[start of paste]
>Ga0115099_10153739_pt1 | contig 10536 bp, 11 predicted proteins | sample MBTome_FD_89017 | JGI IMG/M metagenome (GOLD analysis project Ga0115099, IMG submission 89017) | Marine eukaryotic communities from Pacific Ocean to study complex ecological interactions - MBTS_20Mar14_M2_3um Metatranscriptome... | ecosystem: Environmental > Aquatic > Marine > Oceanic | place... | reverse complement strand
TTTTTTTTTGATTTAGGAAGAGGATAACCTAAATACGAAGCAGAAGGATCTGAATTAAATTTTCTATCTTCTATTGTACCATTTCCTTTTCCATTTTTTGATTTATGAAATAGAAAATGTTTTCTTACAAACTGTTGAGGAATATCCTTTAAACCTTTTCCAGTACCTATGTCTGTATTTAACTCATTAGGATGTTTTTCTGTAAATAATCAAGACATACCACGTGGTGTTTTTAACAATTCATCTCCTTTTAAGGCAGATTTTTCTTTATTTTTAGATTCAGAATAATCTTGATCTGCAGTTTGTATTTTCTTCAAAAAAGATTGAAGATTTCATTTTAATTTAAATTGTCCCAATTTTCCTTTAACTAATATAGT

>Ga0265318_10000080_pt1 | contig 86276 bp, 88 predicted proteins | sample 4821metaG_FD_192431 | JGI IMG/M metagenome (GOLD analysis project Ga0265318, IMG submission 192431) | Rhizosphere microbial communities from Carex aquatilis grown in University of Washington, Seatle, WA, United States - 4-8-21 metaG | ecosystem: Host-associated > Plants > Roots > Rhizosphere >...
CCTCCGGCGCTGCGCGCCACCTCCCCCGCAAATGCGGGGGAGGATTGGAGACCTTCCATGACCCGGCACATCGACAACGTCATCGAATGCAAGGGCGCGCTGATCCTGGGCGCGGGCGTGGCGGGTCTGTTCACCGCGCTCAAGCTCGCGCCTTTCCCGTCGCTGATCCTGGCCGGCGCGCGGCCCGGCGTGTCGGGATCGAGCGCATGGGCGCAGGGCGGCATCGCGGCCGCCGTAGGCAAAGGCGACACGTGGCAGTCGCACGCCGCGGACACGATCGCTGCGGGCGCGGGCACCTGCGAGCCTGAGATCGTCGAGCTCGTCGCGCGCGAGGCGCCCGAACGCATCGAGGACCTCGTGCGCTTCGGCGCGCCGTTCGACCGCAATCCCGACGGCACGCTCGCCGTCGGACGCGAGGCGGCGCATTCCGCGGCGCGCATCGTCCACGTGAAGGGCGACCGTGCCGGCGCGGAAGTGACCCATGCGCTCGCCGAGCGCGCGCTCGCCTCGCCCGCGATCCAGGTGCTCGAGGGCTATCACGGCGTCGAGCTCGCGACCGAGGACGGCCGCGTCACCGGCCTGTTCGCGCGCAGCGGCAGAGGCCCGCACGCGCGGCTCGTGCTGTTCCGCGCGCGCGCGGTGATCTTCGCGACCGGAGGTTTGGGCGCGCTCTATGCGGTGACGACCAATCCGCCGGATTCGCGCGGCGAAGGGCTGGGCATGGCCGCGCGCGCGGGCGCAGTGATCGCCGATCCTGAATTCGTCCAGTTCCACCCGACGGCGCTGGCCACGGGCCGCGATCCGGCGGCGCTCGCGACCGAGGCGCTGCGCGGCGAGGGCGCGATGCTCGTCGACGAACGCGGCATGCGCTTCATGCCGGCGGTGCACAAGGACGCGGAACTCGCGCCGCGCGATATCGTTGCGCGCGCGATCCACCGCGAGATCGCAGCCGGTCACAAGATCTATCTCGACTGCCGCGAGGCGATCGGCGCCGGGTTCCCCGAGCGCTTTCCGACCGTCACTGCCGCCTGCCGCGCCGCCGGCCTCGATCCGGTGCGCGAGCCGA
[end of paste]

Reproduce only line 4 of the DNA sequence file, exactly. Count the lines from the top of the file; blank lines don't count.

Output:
CCTCCGGCGCTGCGCGCCACCTCCCCCGCAAATGCGGGGGAGGATTGGAGACCTTCCATGACCCGGCACATCGACAACGTCATCGAATGCAAGGGCGCGCTGATCCTGGGCGCGGGCGTGGCGGGTCTGTTCACCGCGCTCAAGCTCGCGCCTTTCCCGTCGCTGATCCTGGCCGGCGCGCGGCCCGGCGTGTCGGGATCGAGCGCATGGGCGCAGGGCGGCATCGCGGCCGCCGTAGGCAAAGGCGACACGTGGCAGTCGCACGCCGCGGACACGATCGCTGCGGGCGCGGGCACCTGCGAGCCTGAGATCGTCGAGCTCGTCGCGCGCGAGGCGCCCGAACGCATCGAGGACCTCGTGCGCTTCGGCGCGCCGTTCGACCGCAATCCCGACGGCACGCTCGCCGTCGGACGCGAGGCGGCGCATTCCGCGGCGCGCATCGTCCACGTGAAGGGCGACCGTGCCGGCGCGGAAGTGACCCATGCGCTCGCCGAGCGCGCGCTCGCCTCGCCCGCGATCCAGGTGCTCGAGGGCTATCACGGCGTCGAGCTCGCGACCGAGGACGGCCGCGTCACCGGCCTGTTCGCGCGCAGCGGCAGAGGCCCGCACGCGCGGCTCGTGCTGTTCCGCGCGCGCGCGGTGATCTTCGCGACCGGAGGTTTGGGCGCGCTCTATGCGGTGACGACCAATCCGCCGGATTCGCGCGGCGAAGGGCTGGGCATGGCCGCGCGCGCGGGCGCAGTGATCGCCGATCCTGAATTCGTCCAGTTCCACCCGACGGCGCTGGCCACGGGCCGCGATCCGGCGGCGCTCGCGACCGAGGCGCTGCGCGGCGAGGGCGCGATGCTCGTCGACGAACGCGGCATGCGCTTCATGCCGGCGGTGCACAAGGACGCGGAACTCGCGCCGCGCGATATCGTTGCGCGCGCGATCCACCGCGAGATCGCAGCCGGTCACAAGATCTATCTCGACTGCCGCGAGGCGATCGGCGCCGGGTTCCCCGAGCGCTTTCCGACCGTCACTGCCGCCTGCCGCGCCGCCGGCCTCGATCCGGTGCGCGAGCCGA